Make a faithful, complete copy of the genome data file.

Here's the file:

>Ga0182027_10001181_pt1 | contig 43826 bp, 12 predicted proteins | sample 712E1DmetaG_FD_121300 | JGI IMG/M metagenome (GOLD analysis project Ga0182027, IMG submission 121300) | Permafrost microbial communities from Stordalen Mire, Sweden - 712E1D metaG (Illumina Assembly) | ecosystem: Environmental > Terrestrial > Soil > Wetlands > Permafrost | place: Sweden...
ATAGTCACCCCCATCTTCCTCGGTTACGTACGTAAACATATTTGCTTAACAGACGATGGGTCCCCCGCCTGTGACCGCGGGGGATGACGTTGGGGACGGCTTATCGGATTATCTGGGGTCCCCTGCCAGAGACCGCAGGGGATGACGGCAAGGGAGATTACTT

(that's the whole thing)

>Ga0182027_10001181_pt1 | contig 43826 bp, 12 predicted proteins | sample 712E1DmetaG_FD_121300 | JGI IMG/M metagenome (GOLD analysis project Ga0182027, IMG submission 121300) | Permafrost microbial communities from Stordalen Mire, Sweden - 712E1D metaG (Illumina Assembly) | ecosystem: Environmental > Terrestrial > Soil > Wetlands > Permafrost | place: Sweden...
ATAGTCACCCCCATCTTCCTCGGTTACGTACGTAAACATATTTGCTTAACAGACGATGGGTCCCCCGCCTGTGACCGCGGGGGATGACGTTGGGGACGGCTTATCGGATTATCTGGGGTCCCCTGCCAGAGACCGCAGGGGATGACGGCAAGGGAGATTACTT